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Johann Weisser Lathes
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Backgeared and screwcutting Weisser of 1896. This lathe has a number of interesting features including the design of headstock spindle - with the end thrust taken on an outboard plate - a feature that all makers dropped just a few years later. Whilst the carriage still has its crudely exposed gears for power sliding and surfacing speeds the drive arrangement is surprisingly up-to-date with an "open-frame" electric motor carried on a cast-in plate at the rear of the headstock-end leg. The motor is geared down to run a countershaft - again built in as part of the structure - though its guard is, as ever, perfunctory. This must have been one of the earliest uses of a screwcutting gearbox on a Weisser, the type looking like a Norton quick-change, as invented in America. There was no tumble reverse fitted to the changewheel drive to the gearbox, instead a rod was provide, running the length of the bed, that operated a simple dog-clutch to stop and start the cut. There is a good chance that the system worked both when screwcutting and using the power sliding feed.

Mind your toes

Another 1898 Weisser of a very similar pattern to that above--but fitted to a treadle stand

A simple horizontal milling with power feed to the table from 1896

1898 precision lathe on self-contained "trumpet" treadle stand. For lightweight lathes this was a popular arrangement and also used by, amongst others, Pittler
Photographs of this Weisser can be seen here.

A particularly well-specified capstan lathe from 1919 with clutched drive, all-geared headstock with centralised spindle-speed control, power sliding to the turret head and carriage and a hand-operated capstan feed in addition to the gravity bar feed unit.

A beautifully built and very heavy precision toolroom lathe as manufactured from 1920 to 1932. This lathe featured a very deep and heavy bed; concentric levers giving centralised control of the spindle speeds; third-shaft control of the spindle and what seems to have been an arrangement to provide automatic disengage to the carriage drive

A small capstan Weisser with an integrated drive system from the early 1920s

A heavily-built general-purpose lathe from 1940 with distinctively American lines . However, the threaded headstock spindle shows that it lacks that most essential USA development of the 1930s, the rigid and safe "American long-nose taper" fitting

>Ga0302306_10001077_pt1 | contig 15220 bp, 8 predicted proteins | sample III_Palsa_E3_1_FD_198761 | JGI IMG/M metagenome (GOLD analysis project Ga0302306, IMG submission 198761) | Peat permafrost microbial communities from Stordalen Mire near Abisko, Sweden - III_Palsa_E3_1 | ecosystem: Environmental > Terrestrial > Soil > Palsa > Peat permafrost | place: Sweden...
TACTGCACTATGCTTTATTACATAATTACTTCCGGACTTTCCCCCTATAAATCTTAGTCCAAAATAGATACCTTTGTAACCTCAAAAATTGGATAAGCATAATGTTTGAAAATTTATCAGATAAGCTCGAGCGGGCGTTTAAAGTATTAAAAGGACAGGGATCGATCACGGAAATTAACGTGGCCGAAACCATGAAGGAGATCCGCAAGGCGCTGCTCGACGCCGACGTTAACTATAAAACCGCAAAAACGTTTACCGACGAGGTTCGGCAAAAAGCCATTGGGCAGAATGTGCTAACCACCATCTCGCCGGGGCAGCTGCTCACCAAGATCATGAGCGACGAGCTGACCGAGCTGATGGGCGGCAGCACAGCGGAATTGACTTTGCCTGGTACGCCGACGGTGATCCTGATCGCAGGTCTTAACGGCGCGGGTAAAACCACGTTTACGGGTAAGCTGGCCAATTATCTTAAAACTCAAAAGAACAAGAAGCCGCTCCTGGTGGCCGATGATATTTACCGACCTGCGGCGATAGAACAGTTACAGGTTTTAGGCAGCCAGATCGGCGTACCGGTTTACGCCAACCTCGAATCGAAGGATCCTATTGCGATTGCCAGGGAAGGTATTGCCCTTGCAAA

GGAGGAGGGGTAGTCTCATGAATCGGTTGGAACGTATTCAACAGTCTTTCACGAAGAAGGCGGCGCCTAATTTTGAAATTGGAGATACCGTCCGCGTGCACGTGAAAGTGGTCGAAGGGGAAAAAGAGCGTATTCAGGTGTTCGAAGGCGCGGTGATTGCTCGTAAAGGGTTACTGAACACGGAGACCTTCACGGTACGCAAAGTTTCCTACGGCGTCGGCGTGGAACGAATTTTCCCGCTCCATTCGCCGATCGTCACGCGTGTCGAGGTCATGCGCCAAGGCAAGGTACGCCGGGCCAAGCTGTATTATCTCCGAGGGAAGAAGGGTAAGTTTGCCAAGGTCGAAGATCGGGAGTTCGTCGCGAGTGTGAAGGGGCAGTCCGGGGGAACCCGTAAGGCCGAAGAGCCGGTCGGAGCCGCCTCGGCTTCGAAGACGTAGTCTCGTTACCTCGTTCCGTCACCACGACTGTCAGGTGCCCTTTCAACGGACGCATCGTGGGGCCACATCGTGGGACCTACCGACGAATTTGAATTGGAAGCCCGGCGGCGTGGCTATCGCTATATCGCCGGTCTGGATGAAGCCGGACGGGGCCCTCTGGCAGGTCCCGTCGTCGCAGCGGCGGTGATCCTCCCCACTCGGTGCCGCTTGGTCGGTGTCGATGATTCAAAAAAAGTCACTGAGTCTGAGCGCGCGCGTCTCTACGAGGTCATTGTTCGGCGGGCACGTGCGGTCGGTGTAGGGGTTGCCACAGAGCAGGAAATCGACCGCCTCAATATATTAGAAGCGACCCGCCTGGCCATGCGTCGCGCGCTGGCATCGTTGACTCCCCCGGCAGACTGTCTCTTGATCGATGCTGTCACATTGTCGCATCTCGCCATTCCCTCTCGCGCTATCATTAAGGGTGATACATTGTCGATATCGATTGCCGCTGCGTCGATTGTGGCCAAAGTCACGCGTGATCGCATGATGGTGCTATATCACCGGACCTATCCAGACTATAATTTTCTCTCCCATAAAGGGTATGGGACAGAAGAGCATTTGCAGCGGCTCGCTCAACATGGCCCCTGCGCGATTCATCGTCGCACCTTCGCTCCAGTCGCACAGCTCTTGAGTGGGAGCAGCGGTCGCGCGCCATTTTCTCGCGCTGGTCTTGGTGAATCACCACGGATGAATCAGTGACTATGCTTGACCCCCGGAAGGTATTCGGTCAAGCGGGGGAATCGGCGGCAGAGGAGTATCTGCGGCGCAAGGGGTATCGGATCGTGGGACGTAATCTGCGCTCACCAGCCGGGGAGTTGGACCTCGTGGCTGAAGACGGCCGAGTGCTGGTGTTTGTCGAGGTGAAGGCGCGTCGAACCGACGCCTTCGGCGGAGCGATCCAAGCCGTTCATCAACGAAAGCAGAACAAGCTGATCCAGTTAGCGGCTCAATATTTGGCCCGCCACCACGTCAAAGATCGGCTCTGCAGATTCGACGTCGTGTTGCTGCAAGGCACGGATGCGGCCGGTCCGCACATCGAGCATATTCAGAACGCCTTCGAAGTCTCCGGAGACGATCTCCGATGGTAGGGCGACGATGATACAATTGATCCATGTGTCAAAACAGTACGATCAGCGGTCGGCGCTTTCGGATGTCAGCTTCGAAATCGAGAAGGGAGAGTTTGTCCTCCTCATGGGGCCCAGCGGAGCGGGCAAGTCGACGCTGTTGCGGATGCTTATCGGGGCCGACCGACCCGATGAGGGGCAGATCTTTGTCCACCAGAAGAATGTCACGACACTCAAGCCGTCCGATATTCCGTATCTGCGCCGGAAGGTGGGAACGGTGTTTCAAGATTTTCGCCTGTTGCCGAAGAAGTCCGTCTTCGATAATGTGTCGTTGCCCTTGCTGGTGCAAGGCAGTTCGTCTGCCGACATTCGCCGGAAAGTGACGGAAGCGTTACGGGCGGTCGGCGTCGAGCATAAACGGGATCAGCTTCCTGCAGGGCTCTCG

1925 to 1949 A well-specified small capstan lathe with chase screwcutting and 12-position carriage stops that worked for movements both towards and away from the headstock. The motor protruding from the front, and the large boss supporting the spindle-speed change lever must both have come between the operator and his efficient operation of the lathe.

With the appearance of a machine that could have been made before 1910, this Weisser 8" x 42" (205 mm x 1100 mm) gap-bed backgeared and screwcutting lathe shown above and below was described by its makers as a "Type EE Non Plus Ultra". Flat-topped, the V-edged bed had a removable gap section that, when lifted out, enabled work up to 25-inches (630 mm) to be turned. The spindle, which ran in plain bronze bearings retained by screwed rings, carried a 3-step cone pulley and a 2.125-inch diameter, 4 t.p.i thread; a conventional backgear assembly was fitted with the gears engaged by being rotated on an eccentric shaft. 
Of 1
3/8-inch diameter and 4 t.p.i. the Acme-form, leadscrew was driven through changewheels engaged by a rather unusual "double-arm" tumble-reverse lever. The carriage was of proportionately heavy build with the saddle carrying two traverse T-slots across the right hand wings and a full-length one at the left of the cross slide. The 137-mm travel top slide could be swivelled 40-degrees either side of central and both compound slide-rest feed screws had micrometer dials with graduations market at intervals of 0.02 mm. Fitted with power feed driven from the usual type of worm-and wheel arrangement within the apron the cross slide had a travel of 245 mm Like many lathes of the time the carriage handwheel was geared directly to the bed-mounted rack; this gave gearing set at far to high a ratio and, with just one revolution providing a feed of 126 mm, it was awkward to use as a means of advancing the tool.

Today, few early machines survive with their original countershafts intact but this Weisser is complete with its correct drive system for wall or ceiling mounting. The large but "light-duty" faceplate-cum-four-jaw chuck was a popular contemporary fitting.

Johann Weisser Home Page

Weisser Home Page   Weisser Precision Bench Lathes   Weisser Lathes 1920s   
Weisser Lathe 1940/50s   Weisser Miller   Weisser Factory Tour
Weisser DW (1950s)   Weisser Precision Lathe 1874


Johann Weisser Lathes - Page 2

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